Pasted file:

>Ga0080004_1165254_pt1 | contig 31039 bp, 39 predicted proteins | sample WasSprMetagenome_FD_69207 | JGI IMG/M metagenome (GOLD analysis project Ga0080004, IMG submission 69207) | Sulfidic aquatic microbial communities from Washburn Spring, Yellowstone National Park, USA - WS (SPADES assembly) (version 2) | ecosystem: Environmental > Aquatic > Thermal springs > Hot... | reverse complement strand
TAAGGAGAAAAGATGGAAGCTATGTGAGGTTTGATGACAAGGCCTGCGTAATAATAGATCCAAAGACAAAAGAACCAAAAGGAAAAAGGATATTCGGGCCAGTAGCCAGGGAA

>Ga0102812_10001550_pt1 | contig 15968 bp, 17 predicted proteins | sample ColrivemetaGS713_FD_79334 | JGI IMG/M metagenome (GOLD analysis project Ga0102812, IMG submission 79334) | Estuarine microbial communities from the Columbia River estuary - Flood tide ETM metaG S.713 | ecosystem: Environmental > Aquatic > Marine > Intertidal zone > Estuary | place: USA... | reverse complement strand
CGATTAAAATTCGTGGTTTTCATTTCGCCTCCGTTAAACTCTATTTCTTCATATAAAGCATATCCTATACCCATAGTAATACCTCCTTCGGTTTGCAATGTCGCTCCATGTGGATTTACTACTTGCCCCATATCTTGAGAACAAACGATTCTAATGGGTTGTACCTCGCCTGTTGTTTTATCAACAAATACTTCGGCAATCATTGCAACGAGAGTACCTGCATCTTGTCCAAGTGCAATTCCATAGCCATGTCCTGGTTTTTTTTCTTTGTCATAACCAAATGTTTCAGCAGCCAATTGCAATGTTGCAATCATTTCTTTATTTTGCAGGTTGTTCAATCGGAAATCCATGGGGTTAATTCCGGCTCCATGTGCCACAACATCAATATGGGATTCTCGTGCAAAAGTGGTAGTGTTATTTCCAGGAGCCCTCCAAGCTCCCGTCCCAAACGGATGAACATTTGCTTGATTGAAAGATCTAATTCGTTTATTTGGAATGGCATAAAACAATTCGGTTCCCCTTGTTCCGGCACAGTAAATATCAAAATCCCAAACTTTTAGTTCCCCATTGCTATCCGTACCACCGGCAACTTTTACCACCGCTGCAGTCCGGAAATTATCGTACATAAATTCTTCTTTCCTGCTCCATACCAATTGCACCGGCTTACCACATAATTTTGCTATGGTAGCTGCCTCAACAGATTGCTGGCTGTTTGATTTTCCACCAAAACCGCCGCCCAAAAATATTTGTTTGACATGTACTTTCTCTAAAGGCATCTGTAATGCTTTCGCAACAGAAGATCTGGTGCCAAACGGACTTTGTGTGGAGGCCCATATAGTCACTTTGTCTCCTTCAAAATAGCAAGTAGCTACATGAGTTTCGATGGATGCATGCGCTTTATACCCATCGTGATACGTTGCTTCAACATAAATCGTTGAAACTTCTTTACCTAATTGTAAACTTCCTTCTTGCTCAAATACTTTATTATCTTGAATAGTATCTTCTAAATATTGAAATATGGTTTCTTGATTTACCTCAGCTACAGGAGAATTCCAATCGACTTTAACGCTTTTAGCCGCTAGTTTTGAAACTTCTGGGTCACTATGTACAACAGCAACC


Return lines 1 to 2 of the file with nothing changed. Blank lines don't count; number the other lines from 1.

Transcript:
>Ga0080004_1165254_pt1 | contig 31039 bp, 39 predicted proteins | sample WasSprMetagenome_FD_69207 | JGI IMG/M metagenome (GOLD analysis project Ga0080004, IMG submission 69207) | Sulfidic aquatic microbial communities from Washburn Spring, Yellowstone National Park, USA - WS (SPADES assembly) (version 2) | ecosystem: Environmental > Aquatic > Thermal springs > Hot... | reverse complement strand
TAAGGAGAAAAGATGGAAGCTATGTGAGGTTTGATGACAAGGCCTGCGTAATAATAGATCCAAAGACAAAAGAACCAAAAGGAAAAAGGATATTCGGGCCAGTAGCCAGGGAA